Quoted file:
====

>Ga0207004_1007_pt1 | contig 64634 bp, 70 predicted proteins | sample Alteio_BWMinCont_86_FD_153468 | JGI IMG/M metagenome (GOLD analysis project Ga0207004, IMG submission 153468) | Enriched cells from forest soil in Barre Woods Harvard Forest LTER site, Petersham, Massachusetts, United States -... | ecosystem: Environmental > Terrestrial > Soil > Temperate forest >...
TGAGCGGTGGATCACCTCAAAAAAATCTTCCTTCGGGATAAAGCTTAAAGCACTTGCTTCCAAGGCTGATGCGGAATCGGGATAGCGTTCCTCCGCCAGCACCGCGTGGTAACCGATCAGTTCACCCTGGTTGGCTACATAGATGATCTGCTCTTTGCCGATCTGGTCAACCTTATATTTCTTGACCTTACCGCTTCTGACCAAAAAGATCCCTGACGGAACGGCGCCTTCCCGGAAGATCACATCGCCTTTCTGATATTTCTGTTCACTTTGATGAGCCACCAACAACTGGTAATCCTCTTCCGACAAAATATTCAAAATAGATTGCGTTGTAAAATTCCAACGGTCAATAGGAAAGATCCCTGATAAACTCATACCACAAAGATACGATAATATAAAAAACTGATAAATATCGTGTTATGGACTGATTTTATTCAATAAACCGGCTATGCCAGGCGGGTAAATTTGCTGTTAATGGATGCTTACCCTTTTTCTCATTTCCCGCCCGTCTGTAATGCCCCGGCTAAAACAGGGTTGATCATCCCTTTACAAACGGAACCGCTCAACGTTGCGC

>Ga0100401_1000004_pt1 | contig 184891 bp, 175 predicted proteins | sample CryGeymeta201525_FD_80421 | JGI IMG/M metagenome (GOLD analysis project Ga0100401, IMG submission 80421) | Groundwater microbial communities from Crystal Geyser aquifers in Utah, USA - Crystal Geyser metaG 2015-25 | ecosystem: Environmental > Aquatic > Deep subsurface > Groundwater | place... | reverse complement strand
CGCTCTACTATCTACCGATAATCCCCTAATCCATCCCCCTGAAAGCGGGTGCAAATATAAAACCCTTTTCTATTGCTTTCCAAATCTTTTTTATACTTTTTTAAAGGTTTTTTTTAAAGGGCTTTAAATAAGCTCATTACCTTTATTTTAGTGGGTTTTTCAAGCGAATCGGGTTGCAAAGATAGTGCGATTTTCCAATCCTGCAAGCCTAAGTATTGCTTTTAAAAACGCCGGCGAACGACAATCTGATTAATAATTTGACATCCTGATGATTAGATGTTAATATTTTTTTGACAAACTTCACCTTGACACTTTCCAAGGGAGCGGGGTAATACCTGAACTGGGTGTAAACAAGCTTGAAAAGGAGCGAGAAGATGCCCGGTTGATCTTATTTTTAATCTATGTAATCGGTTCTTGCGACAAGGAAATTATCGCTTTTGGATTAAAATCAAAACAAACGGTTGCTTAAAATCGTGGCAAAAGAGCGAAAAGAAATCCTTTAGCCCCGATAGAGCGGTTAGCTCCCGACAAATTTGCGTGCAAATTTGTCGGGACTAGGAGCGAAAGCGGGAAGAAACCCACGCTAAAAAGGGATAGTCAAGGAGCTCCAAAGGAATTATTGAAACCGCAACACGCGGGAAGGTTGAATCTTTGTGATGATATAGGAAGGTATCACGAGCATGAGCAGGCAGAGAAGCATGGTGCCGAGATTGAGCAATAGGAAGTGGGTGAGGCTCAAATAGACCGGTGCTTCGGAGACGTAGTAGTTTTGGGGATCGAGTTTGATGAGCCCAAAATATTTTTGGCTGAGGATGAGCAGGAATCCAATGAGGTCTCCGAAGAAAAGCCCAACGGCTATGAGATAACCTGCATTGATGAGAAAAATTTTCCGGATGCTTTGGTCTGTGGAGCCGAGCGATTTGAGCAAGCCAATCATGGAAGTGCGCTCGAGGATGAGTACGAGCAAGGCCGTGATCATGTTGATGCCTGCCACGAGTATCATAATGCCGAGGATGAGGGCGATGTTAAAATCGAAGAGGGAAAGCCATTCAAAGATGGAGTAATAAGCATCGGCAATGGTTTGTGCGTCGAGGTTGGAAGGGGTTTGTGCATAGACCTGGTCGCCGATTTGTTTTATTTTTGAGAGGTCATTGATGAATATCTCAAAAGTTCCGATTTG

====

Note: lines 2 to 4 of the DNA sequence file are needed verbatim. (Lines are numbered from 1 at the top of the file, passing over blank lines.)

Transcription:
TGAGCGGTGGATCACCTCAAAAAAATCTTCCTTCGGGATAAAGCTTAAAGCACTTGCTTCCAAGGCTGATGCGGAATCGGGATAGCGTTCCTCCGCCAGCACCGCGTGGTAACCGATCAGTTCACCCTGGTTGGCTACATAGATGATCTGCTCTTTGCCGATCTGGTCAACCTTATATTTCTTGACCTTACCGCTTCTGACCAAAAAGATCCCTGACGGAACGGCGCCTTCCCGGAAGATCACATCGCCTTTCTGATATTTCTGTTCACTTTGATGAGCCACCAACAACTGGTAATCCTCTTCCGACAAAATATTCAAAATAGATTGCGTTGTAAAATTCCAACGGTCAATAGGAAAGATCCCTGATAAACTCATACCACAAAGATACGATAATATAAAAAACTGATAAATATCGTGTTATGGACTGATTTTATTCAATAAACCGGCTATGCCAGGCGGGTAAATTTGCTGTTAATGGATGCTTACCCTTTTTCTCATTTCCCGCCCGTCTGTAATGCCCCGGCTAAAACAGGGTTGATCATCCCTTTACAAACGGAACCGCTCAACGTTGCGC

>Ga0100401_1000004_pt1 | contig 184891 bp, 175 predicted proteins | sample CryGeymeta201525_FD_80421 | JGI IMG/M metagenome (GOLD analysis project Ga0100401, IMG submission 80421) | Groundwater microbial communities from Crystal Geyser aquifers in Utah, USA - Crystal Geyser metaG 2015-25 | ecosystem: Environmental > Aquatic > Deep subsurface > Groundwater | place... | reverse complement strand
CGCTCTACTATCTACCGATAATCCCCTAATCCATCCCCCTGAAAGCGGGTGCAAATATAAAACCCTTTTCTATTGCTTTCCAAATCTTTTTTATACTTTTTTAAAGGTTTTTTTTAAAGGGCTTTAAATAAGCTCATTACCTTTATTTTAGTGGGTTTTTCAAGCGAATCGGGTTGCAAAGATAGTGCGATTTTCCAATCCTGCAAGCCTAAGTATTGCTTTTAAAAACGCCGGCGAACGACAATCTGATTAATAATTTGACATCCTGATGATTAGATGTTAATATTTTTTTGACAAACTTCACCTTGACACTTTCCAAGGGAGCGGGGTAATACCTGAACTGGGTGTAAACAAGCTTGAAAAGGAGCGAGAAGATGCCCGGTTGATCTTATTTTTAATCTATGTAATCGGTTCTTGCGACAAGGAAATTATCGCTTTTGGATTAAAATCAAAACAAACGGTTGCTTAAAATCGTGGCAAAAGAGCGAAAAGAAATCCTTTAGCCCCGATAGAGCGGTTAGCTCCCGACAAATTTGCGTGCAAATTTGTCGGGACTAGGAGCGAAAGCGGGAAGAAACCCACGCTAAAAAGGGATAGTCAAGGAGCTCCAAAGGAATTATTGAAACCGCAACACGCGGGAAGGTTGAATCTTTGTGATGATATAGGAAGGTATCACGAGCATGAGCAGGCAGAGAAGCATGGTGCCGAGATTGAGCAATAGGAAGTGGGTGAGGCTCAAATAGACCGGTGCTTCGGAGACGTAGTAGTTTTGGGGATCGAGTTTGATGAGCCCAAAATATTTTTGGCTGAGGATGAGCAGGAATCCAATGAGGTCTCCGAAGAAAAGCCCAACGGCTATGAGATAACCTGCATTGATGAGAAAAATTTTCCGGATGCTTTGGTCTGTGGAGCCGAGCGATTTGAGCAAGCCAATCATGGAAGTGCGCTCGAGGATGAGTACGAGCAAGGCCGTGATCATGTTGATGCCTGCCACGAGTATCATAATGCCGAGGATGAGGGCGATGTTAAAATCGAAGAGGGAAAGCCATTCAAAGATGGAGTAATAAGCATCGGCAATGGTTTGTGCGTCGAGGTTGGAAGGGGTTTGTGCATAGACCTGGTCGCCGATTTGTTTTATTTTTGAGAGGTCATTGATGAATATCTCAAAAGTTCCGATTTG